Boy Scouts

October 15, 1998
At a time when we hear so much about what is wrong with kids, it's encouraging to hear of the positive impact Scouting can have on kids. A recent Louis Harris study found significant benefits to involvement in Scouting. The object of the study was to determine specific benefits from participating in the Boy Scouts and Cub Scouts.

The study found that: "staying away from drugs, building self-confidence, helping at home, and a strong sense of self-worth were all results directly tied to participating in the Boy Scouts of America." The study also found that 95 percent of parents believe their Cub Scouts learned moral and ethical values from the program, and 89 percent of those same parents believe they learned the value of staying away from drugs. Parents of Boy Scouts believe that Scouting made their children more self-confident, taught them skills they would not have learned elsewhere, and encouraged family togetherness. They felt that Scouting made their family strong, would help their kids get into college, and would help them get a good job.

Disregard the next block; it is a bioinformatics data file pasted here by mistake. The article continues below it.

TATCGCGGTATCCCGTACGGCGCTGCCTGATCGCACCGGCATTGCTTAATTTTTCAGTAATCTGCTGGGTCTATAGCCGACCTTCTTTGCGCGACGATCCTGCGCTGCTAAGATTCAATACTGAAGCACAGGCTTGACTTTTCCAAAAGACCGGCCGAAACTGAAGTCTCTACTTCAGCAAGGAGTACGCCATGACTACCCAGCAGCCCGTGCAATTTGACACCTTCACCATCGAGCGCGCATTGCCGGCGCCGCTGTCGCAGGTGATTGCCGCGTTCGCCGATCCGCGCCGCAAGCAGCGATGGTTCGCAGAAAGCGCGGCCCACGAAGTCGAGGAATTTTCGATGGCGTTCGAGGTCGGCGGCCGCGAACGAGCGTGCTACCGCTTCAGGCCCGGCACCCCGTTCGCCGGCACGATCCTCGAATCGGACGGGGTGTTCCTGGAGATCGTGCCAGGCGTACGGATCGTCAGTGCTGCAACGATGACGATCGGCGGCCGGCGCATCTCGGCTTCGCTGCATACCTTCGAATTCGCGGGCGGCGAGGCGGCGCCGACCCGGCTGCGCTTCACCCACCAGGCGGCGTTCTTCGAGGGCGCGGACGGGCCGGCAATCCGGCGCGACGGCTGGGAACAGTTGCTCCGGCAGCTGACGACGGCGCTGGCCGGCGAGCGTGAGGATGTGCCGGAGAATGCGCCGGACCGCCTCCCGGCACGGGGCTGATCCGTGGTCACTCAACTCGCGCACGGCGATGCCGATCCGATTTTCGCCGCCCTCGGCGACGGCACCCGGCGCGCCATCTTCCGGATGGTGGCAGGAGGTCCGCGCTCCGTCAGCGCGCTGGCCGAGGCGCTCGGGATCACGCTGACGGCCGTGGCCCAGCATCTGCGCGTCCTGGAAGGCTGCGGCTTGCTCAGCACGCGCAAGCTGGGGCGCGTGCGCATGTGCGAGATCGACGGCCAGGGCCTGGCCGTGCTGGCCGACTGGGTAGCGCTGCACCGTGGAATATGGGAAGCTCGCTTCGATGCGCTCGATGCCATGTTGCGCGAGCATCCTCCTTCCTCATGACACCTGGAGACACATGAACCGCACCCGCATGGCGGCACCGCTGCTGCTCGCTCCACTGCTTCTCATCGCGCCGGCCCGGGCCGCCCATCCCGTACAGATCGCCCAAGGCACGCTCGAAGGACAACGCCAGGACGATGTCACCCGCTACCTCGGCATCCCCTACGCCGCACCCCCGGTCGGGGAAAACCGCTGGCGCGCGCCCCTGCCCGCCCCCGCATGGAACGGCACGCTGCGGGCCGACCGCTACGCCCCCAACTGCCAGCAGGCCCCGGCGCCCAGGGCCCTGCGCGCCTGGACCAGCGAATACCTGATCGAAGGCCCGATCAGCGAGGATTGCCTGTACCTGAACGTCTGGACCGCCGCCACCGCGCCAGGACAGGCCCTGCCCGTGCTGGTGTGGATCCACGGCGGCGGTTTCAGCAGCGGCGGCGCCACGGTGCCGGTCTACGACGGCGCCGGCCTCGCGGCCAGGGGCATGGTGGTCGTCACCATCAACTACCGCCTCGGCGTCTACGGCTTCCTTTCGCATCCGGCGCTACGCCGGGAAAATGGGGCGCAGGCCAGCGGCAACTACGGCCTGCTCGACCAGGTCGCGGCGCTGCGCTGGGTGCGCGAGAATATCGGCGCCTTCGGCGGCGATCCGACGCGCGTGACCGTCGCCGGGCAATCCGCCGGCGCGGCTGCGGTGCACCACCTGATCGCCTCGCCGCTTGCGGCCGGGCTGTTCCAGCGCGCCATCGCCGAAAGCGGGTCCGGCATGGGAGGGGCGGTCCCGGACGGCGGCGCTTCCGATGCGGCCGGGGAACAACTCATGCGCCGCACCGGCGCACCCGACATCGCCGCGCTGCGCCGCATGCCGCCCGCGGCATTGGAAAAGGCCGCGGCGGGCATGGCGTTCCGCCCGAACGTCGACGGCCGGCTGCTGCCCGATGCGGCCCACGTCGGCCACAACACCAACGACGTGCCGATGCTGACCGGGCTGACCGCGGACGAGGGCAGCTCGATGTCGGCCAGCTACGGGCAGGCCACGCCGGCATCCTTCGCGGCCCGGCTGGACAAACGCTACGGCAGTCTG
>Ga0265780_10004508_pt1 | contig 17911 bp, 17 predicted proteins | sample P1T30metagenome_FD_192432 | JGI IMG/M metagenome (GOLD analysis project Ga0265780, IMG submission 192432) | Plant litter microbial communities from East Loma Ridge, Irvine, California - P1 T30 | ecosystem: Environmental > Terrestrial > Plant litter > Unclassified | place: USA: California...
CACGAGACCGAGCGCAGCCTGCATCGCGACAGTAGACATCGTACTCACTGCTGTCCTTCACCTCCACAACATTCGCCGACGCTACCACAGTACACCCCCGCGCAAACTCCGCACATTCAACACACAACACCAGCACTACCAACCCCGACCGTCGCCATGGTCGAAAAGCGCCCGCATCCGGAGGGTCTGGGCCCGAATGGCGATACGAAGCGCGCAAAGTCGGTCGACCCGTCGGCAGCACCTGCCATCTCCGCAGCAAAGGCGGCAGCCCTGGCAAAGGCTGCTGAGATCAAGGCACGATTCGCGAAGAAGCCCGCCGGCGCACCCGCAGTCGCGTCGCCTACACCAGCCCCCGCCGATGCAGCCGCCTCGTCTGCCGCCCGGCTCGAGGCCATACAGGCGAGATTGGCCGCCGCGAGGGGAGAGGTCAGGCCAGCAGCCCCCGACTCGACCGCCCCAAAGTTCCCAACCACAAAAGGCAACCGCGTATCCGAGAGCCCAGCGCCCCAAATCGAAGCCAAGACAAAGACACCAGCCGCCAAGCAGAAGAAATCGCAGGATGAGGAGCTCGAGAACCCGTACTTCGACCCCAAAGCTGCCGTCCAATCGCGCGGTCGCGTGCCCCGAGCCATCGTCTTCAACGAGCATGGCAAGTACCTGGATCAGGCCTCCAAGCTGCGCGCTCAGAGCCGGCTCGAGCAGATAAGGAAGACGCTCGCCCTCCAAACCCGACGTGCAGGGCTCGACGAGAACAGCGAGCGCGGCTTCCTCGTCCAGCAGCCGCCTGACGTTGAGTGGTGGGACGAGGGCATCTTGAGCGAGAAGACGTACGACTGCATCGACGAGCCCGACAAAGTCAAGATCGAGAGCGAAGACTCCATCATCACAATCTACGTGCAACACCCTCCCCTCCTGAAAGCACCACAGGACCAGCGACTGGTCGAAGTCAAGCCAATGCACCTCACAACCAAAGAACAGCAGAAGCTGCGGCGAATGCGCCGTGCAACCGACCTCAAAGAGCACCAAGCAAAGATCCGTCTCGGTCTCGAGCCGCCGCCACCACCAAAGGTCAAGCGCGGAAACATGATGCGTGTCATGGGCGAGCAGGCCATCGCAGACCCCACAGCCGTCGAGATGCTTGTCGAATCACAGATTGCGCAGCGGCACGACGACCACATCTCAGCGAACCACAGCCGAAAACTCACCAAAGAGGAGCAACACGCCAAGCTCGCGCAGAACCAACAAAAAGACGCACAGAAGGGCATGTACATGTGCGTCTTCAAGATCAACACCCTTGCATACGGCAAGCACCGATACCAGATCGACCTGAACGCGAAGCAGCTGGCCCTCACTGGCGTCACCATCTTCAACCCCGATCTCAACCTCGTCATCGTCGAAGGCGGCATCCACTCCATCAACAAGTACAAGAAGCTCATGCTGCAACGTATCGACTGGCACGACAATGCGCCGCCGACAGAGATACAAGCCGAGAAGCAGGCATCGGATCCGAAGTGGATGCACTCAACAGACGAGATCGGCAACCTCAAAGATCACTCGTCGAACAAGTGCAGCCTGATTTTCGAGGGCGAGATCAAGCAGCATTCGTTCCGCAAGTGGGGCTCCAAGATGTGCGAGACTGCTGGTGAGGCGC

I would suggest that this is a great report card for an organization that sometimes comes under attack by atheists and homosexuals for their stands on religious faith and moral purity. And according to the Harris study, Boy Scouts themselves suggested that the organization's core values of religious faith, personal integrity, and patriotism were conveyed in the program. And a strong majority (74%) agreed that "Scouting helps me tell the difference between right and wrong."

Since 1910 the Boy Scouts of America have stood for the core values of America. But today they sometimes come under attack for standing for those same values. But let me ask you, who has changed: the Boy Scouts or the United States of America? Maybe it's time for America to return to the values that formed the Boy Scouts and made this country great.

I'm Kerby Anderson of Probe Ministries, and that's my opinion.

© 1998 Probe Ministries International